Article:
TVD Is Back: The Nets Pick-and-Roll Defense Has Fallen Apart


After the first few games of the season, I noted that while the Nets would need time to work through their defensive kinks, the pieces and framework for a successful pick-and-roll defensive scheme was in place. Brook Lopez’s predetermined rotations and increased effort level were both excellent signs, and while I held skepticism about the Nets becoming a top-10 defense this season, there was more to be optimistic about than I’d expected.

So much for that.

If you come to this site because you’re a Nets fan, the video above (compiled by video maven Cody Hart) will probably hurt. It’s a compilation of some of the worst moments from last night’s contest, when the Knicks ran the pick-and-roll with Tyson Chandler and all defensive hell broke loose.

The Knicks created so much out of this simple pick-and-roll play, a devastating two-man-that-becomes-five-man game that Brooklyn neither had the ability nor strategy to defend. Joe Johnson noted after the game that it felt akin to “picking your poison;” either you trap Chandler rolling to the rim and give up an open three-pointer, or let Chandler roll and give up the guaranteed deuce.

Since a picture is worth a thousand words, below are five thousand words from the above video, in key moments where the Nets made the defensive decision to stop the ball:


Last season, the Nets fell prey to something I called “tunnel vision defense” (shortened to TVD), in which every Nets player would seemingly stare down the ball without taking into account the movement from other players — even, in the case of Chandler, players directly impacting the path of the ballhandler.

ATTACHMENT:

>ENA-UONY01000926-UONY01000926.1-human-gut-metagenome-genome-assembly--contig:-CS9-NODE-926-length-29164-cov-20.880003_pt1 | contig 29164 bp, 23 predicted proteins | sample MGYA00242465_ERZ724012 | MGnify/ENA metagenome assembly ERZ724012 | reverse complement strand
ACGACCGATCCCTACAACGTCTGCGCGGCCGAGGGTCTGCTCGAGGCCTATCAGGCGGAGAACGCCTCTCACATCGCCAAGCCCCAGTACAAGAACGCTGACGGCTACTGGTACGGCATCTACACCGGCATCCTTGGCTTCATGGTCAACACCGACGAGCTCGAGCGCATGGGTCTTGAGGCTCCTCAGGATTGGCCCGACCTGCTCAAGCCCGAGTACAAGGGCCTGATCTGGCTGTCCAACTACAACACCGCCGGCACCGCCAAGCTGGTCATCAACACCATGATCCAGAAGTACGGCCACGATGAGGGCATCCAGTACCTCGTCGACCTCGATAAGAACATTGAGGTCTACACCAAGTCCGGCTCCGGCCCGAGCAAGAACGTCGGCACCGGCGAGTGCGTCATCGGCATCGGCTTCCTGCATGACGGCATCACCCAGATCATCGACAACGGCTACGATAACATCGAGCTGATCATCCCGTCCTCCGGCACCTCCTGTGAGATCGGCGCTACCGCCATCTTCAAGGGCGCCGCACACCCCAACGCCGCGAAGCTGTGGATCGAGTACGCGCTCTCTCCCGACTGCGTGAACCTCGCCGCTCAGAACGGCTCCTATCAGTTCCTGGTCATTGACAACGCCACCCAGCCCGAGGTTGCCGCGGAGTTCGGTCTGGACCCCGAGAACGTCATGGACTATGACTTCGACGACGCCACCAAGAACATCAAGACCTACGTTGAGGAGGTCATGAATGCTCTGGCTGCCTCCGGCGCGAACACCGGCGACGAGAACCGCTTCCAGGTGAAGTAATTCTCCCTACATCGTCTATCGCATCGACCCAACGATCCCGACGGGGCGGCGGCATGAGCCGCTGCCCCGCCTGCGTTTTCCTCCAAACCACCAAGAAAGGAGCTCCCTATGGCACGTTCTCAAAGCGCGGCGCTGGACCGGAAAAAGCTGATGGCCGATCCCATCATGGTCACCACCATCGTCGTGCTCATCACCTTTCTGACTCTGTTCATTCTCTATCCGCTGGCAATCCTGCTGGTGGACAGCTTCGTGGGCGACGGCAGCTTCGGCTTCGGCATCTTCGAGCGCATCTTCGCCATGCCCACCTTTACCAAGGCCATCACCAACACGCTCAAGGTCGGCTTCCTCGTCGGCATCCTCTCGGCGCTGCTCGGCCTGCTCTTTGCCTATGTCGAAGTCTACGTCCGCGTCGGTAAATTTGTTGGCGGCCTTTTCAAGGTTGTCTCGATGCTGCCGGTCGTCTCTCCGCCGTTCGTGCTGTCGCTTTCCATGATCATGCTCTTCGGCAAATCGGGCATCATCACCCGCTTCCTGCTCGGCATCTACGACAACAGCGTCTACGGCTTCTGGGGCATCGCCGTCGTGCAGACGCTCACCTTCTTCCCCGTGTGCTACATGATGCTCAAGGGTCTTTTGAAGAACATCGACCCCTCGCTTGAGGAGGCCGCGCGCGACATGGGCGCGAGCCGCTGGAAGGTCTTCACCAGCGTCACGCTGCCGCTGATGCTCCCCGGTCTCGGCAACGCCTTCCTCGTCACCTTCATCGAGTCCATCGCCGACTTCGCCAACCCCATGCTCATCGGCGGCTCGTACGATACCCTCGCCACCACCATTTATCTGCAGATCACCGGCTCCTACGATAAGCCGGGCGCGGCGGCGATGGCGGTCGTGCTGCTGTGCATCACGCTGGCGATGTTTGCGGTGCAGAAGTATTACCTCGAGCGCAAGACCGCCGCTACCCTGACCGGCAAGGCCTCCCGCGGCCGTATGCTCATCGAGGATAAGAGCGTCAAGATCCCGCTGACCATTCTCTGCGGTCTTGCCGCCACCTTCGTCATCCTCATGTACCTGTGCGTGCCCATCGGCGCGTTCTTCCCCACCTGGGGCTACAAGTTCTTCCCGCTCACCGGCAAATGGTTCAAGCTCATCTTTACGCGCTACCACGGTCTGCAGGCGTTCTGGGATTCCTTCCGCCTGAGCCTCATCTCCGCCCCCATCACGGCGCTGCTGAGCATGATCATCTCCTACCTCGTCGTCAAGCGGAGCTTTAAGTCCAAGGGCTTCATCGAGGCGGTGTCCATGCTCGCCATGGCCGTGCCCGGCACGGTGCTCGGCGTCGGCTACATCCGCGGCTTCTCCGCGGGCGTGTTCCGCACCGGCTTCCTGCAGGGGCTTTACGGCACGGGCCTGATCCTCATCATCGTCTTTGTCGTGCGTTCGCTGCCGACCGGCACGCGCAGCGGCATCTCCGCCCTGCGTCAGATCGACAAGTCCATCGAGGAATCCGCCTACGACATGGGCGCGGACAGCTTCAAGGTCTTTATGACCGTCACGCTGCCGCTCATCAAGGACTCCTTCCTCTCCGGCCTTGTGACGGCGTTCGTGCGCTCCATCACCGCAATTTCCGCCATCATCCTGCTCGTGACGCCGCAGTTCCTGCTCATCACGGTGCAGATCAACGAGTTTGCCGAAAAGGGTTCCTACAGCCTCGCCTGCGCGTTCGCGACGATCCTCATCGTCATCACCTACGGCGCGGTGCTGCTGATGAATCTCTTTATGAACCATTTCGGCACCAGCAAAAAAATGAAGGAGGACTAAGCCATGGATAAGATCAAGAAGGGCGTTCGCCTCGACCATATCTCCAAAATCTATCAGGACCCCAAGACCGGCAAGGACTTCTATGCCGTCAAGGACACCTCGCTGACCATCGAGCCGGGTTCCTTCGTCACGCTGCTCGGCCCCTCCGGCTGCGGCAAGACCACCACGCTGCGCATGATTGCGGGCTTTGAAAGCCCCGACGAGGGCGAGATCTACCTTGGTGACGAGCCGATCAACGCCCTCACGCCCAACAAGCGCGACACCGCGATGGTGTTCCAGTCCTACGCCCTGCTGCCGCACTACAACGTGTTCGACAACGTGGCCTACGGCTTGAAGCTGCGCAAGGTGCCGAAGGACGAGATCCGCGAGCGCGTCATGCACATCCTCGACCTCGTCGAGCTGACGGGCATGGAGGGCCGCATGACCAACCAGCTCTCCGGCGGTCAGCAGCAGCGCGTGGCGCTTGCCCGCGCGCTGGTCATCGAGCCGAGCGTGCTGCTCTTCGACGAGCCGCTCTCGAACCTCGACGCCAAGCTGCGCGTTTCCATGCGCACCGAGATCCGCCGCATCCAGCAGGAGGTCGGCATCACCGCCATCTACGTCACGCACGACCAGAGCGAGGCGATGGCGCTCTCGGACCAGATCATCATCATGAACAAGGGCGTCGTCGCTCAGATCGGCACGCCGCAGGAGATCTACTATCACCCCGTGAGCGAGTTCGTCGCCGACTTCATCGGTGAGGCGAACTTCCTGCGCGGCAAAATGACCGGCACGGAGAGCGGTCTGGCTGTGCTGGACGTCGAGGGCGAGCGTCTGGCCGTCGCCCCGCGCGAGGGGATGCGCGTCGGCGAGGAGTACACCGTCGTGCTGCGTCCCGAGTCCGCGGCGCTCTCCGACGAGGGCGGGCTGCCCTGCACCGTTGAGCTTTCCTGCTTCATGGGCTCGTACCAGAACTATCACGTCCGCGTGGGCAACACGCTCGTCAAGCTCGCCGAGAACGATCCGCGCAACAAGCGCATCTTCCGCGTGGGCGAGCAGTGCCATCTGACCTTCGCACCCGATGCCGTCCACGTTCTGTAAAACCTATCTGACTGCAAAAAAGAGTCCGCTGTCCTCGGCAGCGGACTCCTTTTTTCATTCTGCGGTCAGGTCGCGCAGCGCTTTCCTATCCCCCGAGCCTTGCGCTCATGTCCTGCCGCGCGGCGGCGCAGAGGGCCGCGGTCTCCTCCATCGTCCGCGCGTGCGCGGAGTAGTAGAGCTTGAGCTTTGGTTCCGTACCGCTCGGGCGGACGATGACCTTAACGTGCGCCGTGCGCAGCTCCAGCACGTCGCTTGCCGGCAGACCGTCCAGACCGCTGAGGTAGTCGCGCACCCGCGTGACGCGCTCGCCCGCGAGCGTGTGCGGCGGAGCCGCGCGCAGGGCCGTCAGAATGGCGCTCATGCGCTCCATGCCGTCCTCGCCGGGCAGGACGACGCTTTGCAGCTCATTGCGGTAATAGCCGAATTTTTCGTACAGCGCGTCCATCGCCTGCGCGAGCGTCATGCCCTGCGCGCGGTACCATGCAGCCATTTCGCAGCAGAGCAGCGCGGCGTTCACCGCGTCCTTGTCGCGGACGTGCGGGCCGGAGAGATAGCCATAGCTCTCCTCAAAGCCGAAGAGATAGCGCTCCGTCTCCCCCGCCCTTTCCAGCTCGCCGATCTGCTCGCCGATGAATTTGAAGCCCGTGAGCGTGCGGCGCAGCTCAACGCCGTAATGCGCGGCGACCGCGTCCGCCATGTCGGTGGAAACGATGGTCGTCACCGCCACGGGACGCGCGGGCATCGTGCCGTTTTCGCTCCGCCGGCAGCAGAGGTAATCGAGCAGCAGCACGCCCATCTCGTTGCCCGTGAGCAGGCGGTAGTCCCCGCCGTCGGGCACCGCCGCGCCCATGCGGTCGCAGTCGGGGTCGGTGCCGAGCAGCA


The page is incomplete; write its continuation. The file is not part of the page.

Look above at those screenshots and at that video again. Other than the times when a guard is trailing Chandler, well behind him on his quest to dunk the Nets into oblivion, everyone’s watching the man with the ball. The 7-foot, loud, minimalist Chandler snuck his way past Brooklyn’s defense with ease.

After Wednesday night’s game, Coach Avery Johnson and Deron Williams both stressed that the Nets had a defensive system and strategy in place to defend New York’s offense, and that it broke down due to miscommunications and mistakes. That’s certainly true, but I can’t stress enough that while Brooklyn seemingly had no strategy (or lost strategy) to defend this play, it’s also one of the core’s of New York’s offensive success. They’re such good outside shooters, so able to space the floor around the paint, that the Nets can’t drop off their defensive assignment at the three-point line — and when they did, the Knicks made them pay with one of their 11 three-pointers.

Additionally, New York’s ball movement is so quick and crisp that once the Nets began trying to double Anthony when he caught the ball, he played the situation perfectly; drawing the defense far enough towards him to create open space for everybody else. The play starting at 0:38 in the Chandler oop video (and the fourth screenshot above) is a perfect example of that; Deron Williams rushes to double Anthony, Anthony kicks the ball immediately back to Knicks point guard Pablo Prigioni, and three seconds later Chandler slams the ball through the rim.

Pick your poison, indeed.